Lord Nash, an education minister, said that the Government is working with the Grammar Schools Association to ensure that tests are “less susceptible to coaching”. He said that 66 grammar schools already now prioritise free school meal applications. 
The Telegraph understands that ministers are making the 11-plus similar to IQ-tests, with a strong-emphasis on reasoning. 
Lord Nash said there is “no proof” to support claims by Sir Michael Wilshaw, the outgoing head of Ofsted, that poor children will not benefit from a return of grammar schools. “I’m a great fan of Sir Michael,” he said. “He is absolutely right to pinpoint the great transformation of London schools. There is no clear evidence to support his views but we are keeping an open view. 
“We are aware of the strength of grammar schools. We would like to see more free school meals pupils going to grammar schools.”
       Sir Michael Wilshaw claimed that poor children will not benefit from a return of grammar schools.
He said he is committed to allowing existing grammar schools to expand. “We are particularly interested in encouraging grammar schools to sponsor their feeder primary schools. We feel in this way we can ensure more pupils from less advantaged backgrounds will be able to achieve going to grammar schools.” 
A report this week found that living near a good state school helped to increase house prices by up to 74 per cent compared to other properties nearby. 
Research from Lloyds Bank showed many parents are willing to pay an average of £53,000 extra to secure homes close to schools with the best academic outcomes. Average house prices have now reached £366,744 in the catchment areas surrounding England’s top 30 state schools, compared to a general average of £313,318 elsewhere.
Mrs May’s plans were originally due to be unveiled at next month’s Conservative party conference but have been brought forward after they were leaked this week. 
A Whitehall document photographed in the hands of a civil servant in Downing Street said the Government “will open new grammars” and expand existing selective schools.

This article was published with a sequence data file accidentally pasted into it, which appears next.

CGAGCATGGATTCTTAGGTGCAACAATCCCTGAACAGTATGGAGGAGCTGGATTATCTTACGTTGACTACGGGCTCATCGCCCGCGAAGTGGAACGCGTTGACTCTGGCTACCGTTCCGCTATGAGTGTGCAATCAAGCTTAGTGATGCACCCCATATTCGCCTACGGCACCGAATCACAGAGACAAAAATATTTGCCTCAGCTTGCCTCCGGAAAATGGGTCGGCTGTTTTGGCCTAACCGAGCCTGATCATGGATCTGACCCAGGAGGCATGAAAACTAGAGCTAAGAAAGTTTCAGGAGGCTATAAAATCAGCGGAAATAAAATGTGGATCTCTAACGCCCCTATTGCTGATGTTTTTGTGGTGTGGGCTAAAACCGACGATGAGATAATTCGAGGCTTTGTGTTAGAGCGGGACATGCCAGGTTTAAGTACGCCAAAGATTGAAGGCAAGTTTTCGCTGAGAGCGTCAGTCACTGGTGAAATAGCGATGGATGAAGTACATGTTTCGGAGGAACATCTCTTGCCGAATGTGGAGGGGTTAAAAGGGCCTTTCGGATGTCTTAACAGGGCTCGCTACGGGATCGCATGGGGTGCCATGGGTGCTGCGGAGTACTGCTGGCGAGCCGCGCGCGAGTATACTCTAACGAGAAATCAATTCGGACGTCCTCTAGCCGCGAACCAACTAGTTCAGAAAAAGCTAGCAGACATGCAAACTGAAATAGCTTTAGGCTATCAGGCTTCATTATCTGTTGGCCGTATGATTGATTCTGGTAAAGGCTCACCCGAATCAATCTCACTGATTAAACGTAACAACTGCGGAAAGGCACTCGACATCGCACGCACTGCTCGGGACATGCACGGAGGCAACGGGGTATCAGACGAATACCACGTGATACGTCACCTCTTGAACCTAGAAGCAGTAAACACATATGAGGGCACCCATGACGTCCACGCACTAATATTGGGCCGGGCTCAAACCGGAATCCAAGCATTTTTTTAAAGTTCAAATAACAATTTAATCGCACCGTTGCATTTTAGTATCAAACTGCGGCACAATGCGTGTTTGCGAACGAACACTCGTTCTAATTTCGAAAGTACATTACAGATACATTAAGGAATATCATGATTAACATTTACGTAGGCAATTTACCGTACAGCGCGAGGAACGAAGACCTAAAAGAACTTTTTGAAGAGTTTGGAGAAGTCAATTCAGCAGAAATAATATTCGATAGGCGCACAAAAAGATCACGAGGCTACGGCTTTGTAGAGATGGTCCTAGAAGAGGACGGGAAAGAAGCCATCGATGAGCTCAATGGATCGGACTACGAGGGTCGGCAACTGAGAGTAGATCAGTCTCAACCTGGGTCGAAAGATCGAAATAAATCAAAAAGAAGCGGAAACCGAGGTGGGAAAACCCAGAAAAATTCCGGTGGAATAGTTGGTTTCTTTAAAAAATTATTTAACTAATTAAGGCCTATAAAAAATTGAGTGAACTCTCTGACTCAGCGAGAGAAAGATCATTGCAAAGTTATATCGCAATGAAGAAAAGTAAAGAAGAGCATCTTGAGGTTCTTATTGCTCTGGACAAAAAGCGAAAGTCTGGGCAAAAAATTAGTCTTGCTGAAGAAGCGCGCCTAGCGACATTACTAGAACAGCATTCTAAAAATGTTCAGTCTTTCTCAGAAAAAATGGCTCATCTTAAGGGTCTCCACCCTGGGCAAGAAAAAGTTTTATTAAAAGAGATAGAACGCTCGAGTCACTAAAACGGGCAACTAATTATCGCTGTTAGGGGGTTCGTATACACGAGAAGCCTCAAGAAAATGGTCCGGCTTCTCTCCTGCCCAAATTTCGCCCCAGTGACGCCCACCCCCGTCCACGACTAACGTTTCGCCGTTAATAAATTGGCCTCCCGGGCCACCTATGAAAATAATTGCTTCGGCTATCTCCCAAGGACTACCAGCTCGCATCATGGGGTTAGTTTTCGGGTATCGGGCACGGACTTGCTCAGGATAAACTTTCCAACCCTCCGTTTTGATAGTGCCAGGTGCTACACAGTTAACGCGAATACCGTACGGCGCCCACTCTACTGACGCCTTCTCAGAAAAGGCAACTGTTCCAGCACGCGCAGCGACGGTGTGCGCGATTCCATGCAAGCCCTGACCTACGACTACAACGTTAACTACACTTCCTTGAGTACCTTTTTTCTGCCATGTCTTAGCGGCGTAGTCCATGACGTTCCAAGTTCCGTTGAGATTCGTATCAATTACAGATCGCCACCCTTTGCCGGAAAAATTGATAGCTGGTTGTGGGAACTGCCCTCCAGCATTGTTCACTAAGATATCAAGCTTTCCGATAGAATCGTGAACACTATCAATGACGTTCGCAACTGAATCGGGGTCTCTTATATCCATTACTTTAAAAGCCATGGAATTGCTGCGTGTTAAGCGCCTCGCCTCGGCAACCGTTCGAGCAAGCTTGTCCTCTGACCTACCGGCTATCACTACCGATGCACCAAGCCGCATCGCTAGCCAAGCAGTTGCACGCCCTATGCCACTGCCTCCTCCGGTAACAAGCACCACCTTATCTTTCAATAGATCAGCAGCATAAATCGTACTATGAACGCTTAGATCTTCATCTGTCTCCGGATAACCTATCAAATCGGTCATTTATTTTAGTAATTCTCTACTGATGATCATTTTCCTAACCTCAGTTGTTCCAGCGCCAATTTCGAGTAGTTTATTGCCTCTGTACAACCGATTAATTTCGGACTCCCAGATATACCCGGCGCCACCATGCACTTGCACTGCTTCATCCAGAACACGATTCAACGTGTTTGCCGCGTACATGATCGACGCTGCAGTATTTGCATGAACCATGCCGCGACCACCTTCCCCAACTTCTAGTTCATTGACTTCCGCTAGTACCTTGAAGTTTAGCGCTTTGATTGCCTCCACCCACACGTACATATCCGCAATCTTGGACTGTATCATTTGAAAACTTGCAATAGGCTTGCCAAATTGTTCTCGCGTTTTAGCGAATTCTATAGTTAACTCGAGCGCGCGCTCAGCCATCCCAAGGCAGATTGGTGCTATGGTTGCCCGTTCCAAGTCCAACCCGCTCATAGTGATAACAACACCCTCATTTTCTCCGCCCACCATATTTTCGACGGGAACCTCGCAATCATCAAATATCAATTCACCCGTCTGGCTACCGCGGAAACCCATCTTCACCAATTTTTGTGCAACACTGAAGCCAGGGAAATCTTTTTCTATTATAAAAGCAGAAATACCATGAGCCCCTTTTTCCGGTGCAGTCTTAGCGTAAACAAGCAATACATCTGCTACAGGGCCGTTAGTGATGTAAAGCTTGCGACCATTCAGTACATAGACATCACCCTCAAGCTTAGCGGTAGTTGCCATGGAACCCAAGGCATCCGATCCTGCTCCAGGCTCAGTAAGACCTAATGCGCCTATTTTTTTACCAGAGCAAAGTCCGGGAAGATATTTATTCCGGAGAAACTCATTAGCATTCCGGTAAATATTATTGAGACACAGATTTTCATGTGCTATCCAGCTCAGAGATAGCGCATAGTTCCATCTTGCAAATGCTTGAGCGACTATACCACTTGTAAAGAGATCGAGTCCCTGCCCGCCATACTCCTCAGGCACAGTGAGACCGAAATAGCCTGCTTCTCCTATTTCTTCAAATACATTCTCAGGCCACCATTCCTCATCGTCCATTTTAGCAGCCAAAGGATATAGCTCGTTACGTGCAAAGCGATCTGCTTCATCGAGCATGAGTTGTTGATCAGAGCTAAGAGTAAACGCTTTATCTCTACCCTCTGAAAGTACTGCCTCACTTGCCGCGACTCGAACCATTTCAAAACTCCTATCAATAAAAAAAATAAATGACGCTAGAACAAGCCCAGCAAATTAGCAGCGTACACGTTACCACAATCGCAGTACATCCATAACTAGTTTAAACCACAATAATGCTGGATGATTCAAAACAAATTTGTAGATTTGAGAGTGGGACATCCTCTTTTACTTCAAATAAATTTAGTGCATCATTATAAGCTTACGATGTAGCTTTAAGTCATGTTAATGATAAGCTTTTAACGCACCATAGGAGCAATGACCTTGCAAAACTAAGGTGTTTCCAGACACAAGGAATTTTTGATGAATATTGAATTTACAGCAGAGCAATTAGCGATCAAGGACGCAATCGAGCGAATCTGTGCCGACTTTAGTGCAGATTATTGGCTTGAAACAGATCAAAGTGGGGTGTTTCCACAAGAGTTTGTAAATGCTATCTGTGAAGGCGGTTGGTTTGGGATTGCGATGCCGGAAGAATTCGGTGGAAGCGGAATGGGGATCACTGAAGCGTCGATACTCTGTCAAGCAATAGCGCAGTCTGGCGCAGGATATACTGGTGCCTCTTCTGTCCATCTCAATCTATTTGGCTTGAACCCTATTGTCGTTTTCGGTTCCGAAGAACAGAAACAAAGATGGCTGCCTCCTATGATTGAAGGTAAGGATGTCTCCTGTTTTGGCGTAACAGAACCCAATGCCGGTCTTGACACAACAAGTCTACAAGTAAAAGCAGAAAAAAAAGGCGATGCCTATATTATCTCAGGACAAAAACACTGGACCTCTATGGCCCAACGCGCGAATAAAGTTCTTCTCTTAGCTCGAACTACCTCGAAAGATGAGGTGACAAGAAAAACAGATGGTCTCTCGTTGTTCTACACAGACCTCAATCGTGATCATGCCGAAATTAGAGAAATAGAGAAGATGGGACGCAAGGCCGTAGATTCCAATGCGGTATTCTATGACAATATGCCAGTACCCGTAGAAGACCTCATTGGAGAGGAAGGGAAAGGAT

The paper acknowledged that new laws will be required to open grammar schools and warned that the House of Lords may attempt to defeat the plans. 
The document, signed by Jonathan Slater, the permanent secretary of the education department, states: “The co doc (consultation document) says we will open new grammars, albeit that they would have to follow various conditions.”

New video shows working iPhone 7 Plus in the wild

Apple won’t have many surprises left to reveal during its September 7 keynote, based on a new video that appears to show not one but three working iPhone 7 Plus devices ahead of their grand unveiling.
Notorious Apple leaker Sonny Dickson posted a short video of the three plus-size iPhones this morning, confirming many of the rumors that have claimed this year’s update won’t contain any huge design changes..
The back of the iPhone 7 Plus in Dickson’s video reveals that the device will indeed come with a highly anticipated dual-lens camera, though it won’t pick up a Smart Connector on the back (as was shown in some allegedly leaked iPhone bodies).
Other design changes include a new pressure-sensitive Home button and a tweaked antenna design, making it so the back metal plate has fewer bands. A speedy A10 processor, more RAM, waterproofing and dual speakers are also expected to be among the new features.
Apple is expected to open preorders for the device on September 9, with the public launch set for September 23.

Apple Online store is down ahead of today's iPhone 7 event

The Apple Online Store has temporarily gone down in advance of today’s Apple keynote.
When it returns, we’re expecting to see a new iPhone 7 and iPhone 7 Plus, Apple Watch 2, and potentially more — although you won’t be able to order them right away.
A message on the site reads: “We’ve got something special in store for you. And we can’t wait for you to see it.”
Apple’s September 7 event is set to begin at 10AM Pacific Time. As always, you’ll be able to watch it live on your Mac or iOS device, via Apple’s website, as well as your Apple TV. PC users can tune in via Microsoft’s Edge web browser, so long as they’re running Windows 10.
Of course, make sure you also tune in to Cult of Mac, where we’ll be providing a handy live blog — along with breaking news articles containing everything you need to know coming out of today’s event.
Are you excited? Leave your comments below.